In clinical practice, physicians may be inclined to switch away from the immunomodulatory agent drug class after lenalidomide-based treatment failure. These findings demonstrate that pomalidomide, low-dose dexamethasone, and daratumumab is a safe and effective treatment for patients with RRMM immediately following disease progression on or after lenalidomide. These data also continue to support the integration of pomalidomide-based regimens as early as second line in the management of RRMM, even in patients refractory to lenalidomide.

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Acknowledgements

The authors would like to thank our patients and their families, in addition to the study investigators, participating sites, nurses, and study personnel. The authors would also like to thank Yingdong Lu for statistical programming support, John Arzadon and Natalya Serbina for assistance with data review, Fadi Towfic for assistance with cytogenetic risk assessment, and Jorge Mouro for study support. The authors also acknowledge Shawn Vahabzadeh of MediTech Media, Ltd, for medical writing assistance in the preparation of this manuscript, funded by Bristol-Myers Squibb. This study was funded and sponsored by Bristol-Myers Squibb. The study sponsor and all authors accept full responsibility for the accuracy and completeness of the data.

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All authors have contributed to the acquisition, analysis, or interpretation of data for this article, contributed to drafts of the article, revised the manuscript critically for important intellectual content, approved the final version to be published, and agreed to be accountable for all aspects of the article.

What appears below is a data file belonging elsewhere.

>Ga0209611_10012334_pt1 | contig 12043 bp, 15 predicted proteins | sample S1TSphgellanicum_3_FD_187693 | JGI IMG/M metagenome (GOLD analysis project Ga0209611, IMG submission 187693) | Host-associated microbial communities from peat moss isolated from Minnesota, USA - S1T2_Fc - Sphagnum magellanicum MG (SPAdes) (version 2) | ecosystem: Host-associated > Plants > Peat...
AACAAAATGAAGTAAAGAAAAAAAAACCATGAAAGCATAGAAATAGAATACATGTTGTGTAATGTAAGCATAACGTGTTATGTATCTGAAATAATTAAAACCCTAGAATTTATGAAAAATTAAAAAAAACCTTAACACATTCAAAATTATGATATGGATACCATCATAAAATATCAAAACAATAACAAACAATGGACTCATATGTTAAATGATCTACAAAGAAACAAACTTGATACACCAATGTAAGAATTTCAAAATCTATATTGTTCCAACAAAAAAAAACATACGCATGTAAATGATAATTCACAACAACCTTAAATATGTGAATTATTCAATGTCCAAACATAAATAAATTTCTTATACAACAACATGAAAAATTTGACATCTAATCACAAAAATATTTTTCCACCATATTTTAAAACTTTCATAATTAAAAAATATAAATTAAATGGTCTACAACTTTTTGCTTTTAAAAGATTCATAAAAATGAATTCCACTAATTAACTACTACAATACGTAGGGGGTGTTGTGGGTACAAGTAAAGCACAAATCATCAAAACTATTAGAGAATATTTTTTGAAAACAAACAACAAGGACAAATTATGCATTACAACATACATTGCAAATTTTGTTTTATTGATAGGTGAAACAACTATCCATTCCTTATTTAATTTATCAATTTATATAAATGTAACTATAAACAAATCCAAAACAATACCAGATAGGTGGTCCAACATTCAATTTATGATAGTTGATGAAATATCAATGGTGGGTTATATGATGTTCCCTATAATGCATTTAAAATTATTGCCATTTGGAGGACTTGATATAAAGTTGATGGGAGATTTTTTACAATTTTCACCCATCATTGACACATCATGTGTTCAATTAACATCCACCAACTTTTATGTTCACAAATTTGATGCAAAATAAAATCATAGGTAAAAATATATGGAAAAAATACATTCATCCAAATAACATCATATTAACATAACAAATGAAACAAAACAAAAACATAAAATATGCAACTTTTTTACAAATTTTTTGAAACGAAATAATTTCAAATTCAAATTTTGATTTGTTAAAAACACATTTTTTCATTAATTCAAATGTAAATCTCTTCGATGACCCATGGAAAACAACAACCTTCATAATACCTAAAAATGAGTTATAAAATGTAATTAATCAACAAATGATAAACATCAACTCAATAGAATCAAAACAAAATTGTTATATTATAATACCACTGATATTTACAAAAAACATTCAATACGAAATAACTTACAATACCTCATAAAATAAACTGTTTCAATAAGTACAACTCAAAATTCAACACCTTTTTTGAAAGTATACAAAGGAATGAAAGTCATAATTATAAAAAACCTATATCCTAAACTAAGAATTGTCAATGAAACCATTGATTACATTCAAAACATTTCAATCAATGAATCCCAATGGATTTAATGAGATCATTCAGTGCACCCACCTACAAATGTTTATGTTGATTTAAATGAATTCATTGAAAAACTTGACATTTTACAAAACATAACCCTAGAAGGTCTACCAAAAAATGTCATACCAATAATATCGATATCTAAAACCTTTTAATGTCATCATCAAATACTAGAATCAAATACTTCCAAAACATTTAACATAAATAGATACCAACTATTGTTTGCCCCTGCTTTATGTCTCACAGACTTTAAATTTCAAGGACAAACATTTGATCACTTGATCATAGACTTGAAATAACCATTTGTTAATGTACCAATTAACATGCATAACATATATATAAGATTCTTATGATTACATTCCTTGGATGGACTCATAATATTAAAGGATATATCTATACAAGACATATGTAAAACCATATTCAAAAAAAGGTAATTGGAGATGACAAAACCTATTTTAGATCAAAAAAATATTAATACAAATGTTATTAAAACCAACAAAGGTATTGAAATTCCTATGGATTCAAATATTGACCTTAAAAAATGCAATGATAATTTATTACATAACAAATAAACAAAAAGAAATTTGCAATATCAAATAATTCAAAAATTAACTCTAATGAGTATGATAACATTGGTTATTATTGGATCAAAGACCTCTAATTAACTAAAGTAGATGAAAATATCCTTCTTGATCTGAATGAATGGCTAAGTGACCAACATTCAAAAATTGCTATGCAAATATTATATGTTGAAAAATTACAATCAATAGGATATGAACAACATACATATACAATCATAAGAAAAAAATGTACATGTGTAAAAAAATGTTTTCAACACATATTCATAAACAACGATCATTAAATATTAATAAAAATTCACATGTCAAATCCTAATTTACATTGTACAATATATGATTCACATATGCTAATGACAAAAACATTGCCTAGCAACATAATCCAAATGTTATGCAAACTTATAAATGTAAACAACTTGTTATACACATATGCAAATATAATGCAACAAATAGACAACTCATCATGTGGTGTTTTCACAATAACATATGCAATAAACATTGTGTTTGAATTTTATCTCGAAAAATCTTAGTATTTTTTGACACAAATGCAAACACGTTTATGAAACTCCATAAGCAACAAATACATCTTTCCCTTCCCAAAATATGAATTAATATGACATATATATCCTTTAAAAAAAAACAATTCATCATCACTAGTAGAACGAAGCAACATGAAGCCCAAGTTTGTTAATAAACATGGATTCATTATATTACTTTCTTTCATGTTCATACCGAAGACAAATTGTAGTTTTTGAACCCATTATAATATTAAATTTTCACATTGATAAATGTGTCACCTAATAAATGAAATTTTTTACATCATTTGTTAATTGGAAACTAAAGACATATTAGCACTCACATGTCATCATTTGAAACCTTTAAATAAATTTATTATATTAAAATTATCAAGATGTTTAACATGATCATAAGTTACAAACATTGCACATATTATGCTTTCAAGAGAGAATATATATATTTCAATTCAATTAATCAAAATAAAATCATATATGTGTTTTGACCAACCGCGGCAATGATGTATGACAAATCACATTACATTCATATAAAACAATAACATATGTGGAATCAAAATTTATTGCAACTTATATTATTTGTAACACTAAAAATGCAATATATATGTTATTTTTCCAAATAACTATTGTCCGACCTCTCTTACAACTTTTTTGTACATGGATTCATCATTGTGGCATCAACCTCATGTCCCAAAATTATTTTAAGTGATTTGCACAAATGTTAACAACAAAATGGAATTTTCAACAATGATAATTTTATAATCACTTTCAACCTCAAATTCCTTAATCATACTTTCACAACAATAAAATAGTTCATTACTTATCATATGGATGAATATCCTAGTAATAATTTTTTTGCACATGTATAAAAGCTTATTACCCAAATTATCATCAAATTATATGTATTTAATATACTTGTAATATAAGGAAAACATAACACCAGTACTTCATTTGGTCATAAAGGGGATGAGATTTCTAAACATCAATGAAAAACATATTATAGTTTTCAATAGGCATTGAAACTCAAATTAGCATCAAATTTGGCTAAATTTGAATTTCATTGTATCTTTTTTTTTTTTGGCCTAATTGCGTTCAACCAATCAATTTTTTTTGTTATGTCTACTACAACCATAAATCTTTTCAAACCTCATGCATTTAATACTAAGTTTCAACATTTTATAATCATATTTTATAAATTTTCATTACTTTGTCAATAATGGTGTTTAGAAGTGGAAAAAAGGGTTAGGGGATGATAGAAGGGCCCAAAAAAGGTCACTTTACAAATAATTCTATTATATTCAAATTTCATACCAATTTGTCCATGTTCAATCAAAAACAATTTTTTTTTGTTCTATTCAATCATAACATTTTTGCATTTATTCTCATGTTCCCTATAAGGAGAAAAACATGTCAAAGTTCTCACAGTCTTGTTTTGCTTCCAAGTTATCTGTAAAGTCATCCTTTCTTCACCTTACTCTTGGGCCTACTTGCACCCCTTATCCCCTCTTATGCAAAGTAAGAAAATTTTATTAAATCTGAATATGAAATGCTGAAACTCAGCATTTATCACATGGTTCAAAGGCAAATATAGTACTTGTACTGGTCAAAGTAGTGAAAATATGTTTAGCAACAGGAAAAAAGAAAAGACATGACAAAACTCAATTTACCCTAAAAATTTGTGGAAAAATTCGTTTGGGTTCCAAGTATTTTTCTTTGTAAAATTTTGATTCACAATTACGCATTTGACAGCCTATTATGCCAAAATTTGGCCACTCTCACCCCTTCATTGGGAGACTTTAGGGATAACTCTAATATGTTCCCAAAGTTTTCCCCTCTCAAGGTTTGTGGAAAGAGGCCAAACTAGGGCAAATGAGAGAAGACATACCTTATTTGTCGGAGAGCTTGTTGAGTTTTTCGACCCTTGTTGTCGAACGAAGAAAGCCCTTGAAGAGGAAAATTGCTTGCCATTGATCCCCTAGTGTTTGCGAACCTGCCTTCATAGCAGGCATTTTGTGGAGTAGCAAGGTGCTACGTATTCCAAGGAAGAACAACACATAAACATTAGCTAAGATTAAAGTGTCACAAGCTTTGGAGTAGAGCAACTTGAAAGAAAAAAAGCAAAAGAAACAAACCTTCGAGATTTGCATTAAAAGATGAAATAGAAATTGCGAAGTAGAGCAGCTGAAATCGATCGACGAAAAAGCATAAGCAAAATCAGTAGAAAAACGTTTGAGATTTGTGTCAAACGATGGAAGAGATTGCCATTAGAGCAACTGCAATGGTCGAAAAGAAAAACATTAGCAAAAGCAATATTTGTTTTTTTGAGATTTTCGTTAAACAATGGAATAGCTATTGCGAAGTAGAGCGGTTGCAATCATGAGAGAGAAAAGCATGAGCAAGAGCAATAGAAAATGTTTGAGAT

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Correspondence to David S. Siegel.

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DSS reports speakers bureau for Celgene, a Bristol-Myers Squibb company, Amgen, Takeda, Merck, and Novartis; GJS reports research funding from Celgene, a Bristol-Myers Squibb company; CSS, CS, GT, DQ, MA-R, and BA have nothing to disclose; MS reports consultancy for Celgene, a Bristol-Myers Squibb company, and Janssen; JB reports research funding from Abbvie, Amgen, Acetylon, Bluebird, Bristol-Myers Squibb, Celgene, a Bristol-Myers Squibb company, Constellation, CURIS, Genentech, Glenmark, Janssen, Kesios, Lilly, Novartis, Poseida, Sanofi, Takeda, Teva, Vivolux and consultancy from Takeda, Bristol-Myers Squibb, Karyopharm, CRISPR Therapeutics, Celgene, a Bristol-Myers Squibb company, Kite Pharma Inc, Servier, Janssen, Amgen, BioClinica, Prothena; SG reports speakers bureau for Seattle Genetics; JM reports consultancy for, honoraria from, and speakers bureau for Celgene, a Bristol-Myers Squibb company; KS reports honoraria and research funding from Celgene, a Bristol-Myers Squibb company, Janssen, Amgen, Takeda; MB reports consultancy for Celgene, a Bristol-Myers Squibb company; GF reports speakers bureau for Celgene, a Bristol-Myers Squibb company; DR reports consultancy for and honoraria and research funding from Janssen, Celgene, a Bristol-Myers Squibb company, Amgen, Takeda, serving on board of directors or advisory committee for Janssen and Celgene, a Bristol-Myers Squibb company, honoraria and research funding from Merck, and research funding from Otsuka; WEP, WC, and AA report employment with and equity ownership in Bristol-Myers Squibb; FZ reports employment with Bristol-Myers Squibb; NJB reports consultancy for, honoraria and research funding from, and speakers bureau for Celgene, a Bristol-Myers Squibb company, consultancy for Amgen, and speakers bureau, consultancy for, and research funding from Johnson & Johnson.

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Supplement

41375_2020_813_MOESM2_ESM.pptx

Supplemental Fig. 1. Progression-free survival by number of prior lines of therapy. Median PFS was not reached in either subgroup.

41375_2020_813_MOESM3_ESM.pptx

Supplemental Fig. 2. Progression-free survival in patients with prior lenalidomide and proteasome inhibitor exposure. Median PFS was not reached in this subgroup.

41375_2020_813_MOESM4_ESM.pptx

Supplemental Fig. 3. Progression-free survival by cytogenetic risk status. Median PFS was 10.8 months in patients with high-risk cytogenetic abnormalities and not reached in patients with standard-ris

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Siegel, D.S., Schiller, G.J., Samaras, C. et al. Pomalidomide, dexamethasone, and daratumumab in relapsed refractory multiple myeloma after lenalidomide treatment. Leukemia 34, 3286–3297 (2020). https://doi.org/10.1038/s41375-020-0813-1